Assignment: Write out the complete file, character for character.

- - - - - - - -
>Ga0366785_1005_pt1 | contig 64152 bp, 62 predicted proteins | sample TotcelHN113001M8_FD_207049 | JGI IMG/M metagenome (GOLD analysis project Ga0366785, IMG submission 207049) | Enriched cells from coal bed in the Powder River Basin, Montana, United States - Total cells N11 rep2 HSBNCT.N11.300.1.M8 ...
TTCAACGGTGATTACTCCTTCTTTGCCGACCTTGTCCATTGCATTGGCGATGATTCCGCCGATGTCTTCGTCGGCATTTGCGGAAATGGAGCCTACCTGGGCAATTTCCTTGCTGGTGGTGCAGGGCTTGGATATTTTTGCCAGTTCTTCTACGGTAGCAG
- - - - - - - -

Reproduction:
>Ga0366785_1005_pt1 | contig 64152 bp, 62 predicted proteins | sample TotcelHN113001M8_FD_207049 | JGI IMG/M metagenome (GOLD analysis project Ga0366785, IMG submission 207049) | Enriched cells from coal bed in the Powder River Basin, Montana, United States - Total cells N11 rep2 HSBNCT.N11.300.1.M8 ...
TTCAACGGTGATTACTCCTTCTTTGCCGACCTTGTCCATTGCATTGGCGATGATTCCGCCGATGTCTTCGTCGGCATTTGCGGAAATGGAGCCTACCTGGGCAATTTCCTTGCTGGTGGTGCAGGGCTTGGATATTTTTGCCAGTTCTTCTACGGTAGCAG